Wednesday, October 27, 2010

BHA: Government should listen to critics of religious 'free schools'

BHA: Government should listen to critics of religious ‘free schools’

Posted: 26 Oct 2010 01:35 PM PDT

The BHA has urged the government to listen to senior Conservative and Liberal Democrat councillors who have attacked the introduction of ‘free schools’, raising concerns that they could create ethnic or religious enclaves and undermine community cohesion.

Speaking to The Guardian Cllr Les Lawrence, Conservative cabinet member for children’s services in Birmingham, said that independent state schools run by religious groups were ‘deeply worrying’ because they would not be required to teach about other beliefs. He said he preferred a system ‘whereby all faiths are taught in schools [in religious education lessons], irrespective of the primary faith’. Cllr Lawrence also raised concerns that ‘free schools’ could lead to segregation and division: ‘The city council has raised concerns about community cohesion. It is an exclusive, not an inclusive type of education that they would provide, not the kind of comprehensive ethos we have developed in this city.’

These concerns were echoed by Kath Pinnock, leader of the Liberal Democrat group on Kirklees council, who warned that a new free school in her area could lead to an ethnically segregated education system.

BHA faith schools and education campaigns officer James Gray commented ‘These latest contributions to the debate demonstrate that opposition to free schools cuts across political divides. Critics from all the main Westminster parties have joined parents and teachers in raising concerns about the threat to community cohesion and objective teaching that ‘faith’ free schools pose.’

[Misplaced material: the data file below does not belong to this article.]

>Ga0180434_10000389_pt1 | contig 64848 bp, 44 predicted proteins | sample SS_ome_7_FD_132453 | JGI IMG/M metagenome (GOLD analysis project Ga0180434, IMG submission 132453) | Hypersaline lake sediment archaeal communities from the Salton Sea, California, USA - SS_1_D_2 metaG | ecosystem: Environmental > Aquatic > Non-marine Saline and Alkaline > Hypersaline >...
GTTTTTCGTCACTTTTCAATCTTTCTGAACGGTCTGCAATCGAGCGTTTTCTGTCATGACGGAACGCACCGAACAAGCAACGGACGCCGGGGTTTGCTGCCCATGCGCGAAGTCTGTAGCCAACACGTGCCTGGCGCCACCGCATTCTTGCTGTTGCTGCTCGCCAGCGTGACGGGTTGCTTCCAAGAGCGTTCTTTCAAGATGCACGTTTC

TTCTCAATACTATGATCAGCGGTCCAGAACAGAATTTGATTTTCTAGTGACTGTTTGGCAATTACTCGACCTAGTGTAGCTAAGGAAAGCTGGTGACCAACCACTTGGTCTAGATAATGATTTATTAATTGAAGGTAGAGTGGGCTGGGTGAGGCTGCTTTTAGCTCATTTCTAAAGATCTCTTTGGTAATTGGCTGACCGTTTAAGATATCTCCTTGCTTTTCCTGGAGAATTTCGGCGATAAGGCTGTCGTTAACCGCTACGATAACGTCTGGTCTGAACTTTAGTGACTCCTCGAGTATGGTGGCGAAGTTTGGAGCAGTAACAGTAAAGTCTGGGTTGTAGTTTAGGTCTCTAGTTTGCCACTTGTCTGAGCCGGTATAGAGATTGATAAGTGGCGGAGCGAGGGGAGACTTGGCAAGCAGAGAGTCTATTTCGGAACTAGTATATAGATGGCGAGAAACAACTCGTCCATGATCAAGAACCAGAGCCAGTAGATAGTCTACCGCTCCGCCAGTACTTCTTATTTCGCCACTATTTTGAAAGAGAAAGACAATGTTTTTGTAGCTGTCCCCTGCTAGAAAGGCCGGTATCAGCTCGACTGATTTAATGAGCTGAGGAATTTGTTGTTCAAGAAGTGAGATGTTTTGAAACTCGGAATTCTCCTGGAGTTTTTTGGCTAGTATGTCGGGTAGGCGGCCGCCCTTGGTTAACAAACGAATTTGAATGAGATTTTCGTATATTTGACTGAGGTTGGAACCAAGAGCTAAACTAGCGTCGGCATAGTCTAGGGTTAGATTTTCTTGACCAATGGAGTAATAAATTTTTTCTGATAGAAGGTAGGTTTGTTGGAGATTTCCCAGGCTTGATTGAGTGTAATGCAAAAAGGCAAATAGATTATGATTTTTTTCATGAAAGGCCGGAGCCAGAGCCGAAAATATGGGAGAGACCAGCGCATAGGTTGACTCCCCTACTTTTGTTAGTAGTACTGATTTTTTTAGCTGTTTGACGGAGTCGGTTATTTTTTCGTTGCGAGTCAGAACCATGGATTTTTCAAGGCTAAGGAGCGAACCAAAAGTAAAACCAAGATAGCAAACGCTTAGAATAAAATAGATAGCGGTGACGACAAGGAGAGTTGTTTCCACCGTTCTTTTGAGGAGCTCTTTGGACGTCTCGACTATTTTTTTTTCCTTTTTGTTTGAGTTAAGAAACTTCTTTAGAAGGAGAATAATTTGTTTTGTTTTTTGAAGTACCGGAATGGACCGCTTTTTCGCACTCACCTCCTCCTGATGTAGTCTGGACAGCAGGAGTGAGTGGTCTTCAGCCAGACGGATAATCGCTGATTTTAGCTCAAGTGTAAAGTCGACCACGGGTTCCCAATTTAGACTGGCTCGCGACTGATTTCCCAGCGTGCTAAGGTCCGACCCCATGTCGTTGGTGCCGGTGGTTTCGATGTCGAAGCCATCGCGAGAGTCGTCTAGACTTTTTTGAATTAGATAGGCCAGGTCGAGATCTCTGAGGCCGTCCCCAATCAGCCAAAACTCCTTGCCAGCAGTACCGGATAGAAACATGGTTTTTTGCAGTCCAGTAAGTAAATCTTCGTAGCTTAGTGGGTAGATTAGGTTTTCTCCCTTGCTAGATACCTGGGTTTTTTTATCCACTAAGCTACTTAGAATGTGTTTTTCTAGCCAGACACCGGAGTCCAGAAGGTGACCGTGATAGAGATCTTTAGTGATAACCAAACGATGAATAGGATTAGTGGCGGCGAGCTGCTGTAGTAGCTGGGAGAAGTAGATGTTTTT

‘We urge the government to introduce robust safeguards to prevent a school system becoming even more fragmented along religious lines, and with potentially thousands of children left unprotected against extreme religious views.’

Related articles:

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2.      BHA: priest’s suggestion that children of unmarried couples should be turned away from Catholic schools is ‘deeply unjust’

3.      Silencing "Day of Silence": Fundamentalist groups fight free speech in schools


BJC announces 2011 Religious Liberty Essay Scholarship Contest

Posted: 25 Oct 2010 08:51 PM PDT

High school juniors and seniors are invited to enter the 2011 Religious Liberty Essay Scholarship Contest, sponsored by the Religious Liberty Council of the Baptist Joint Committee.

By writing an essay on the assigned topic, students have the opportunity to win a $1,000 scholarship and a trip to Washington, D.C. Prizes of $500 and $100 are also available.

The 2011 topic asks students to use a single example or multiple examples to explain how religious rights clash with other rights or laws in America and how the student would determine an appropriate outcome. Essays should be between 800-1,200 words and must be postmarked by March 15, 2011.

Visit www.BJConline.org/contest for the complete 2011 topic, examples and essay contest rules.

Click here to download a 4-page pdf document containing the complete rules and entry forms.

Related articles:

1.       Baptist Joint Committee announces winners of 2010 Religious Liberty Essay Contest

2.      CFI Announces Video Contest Winners

3.      Atheists select Des Moines, Iowa, as venue for 2011 convention, April 21-24, 2011


 

 

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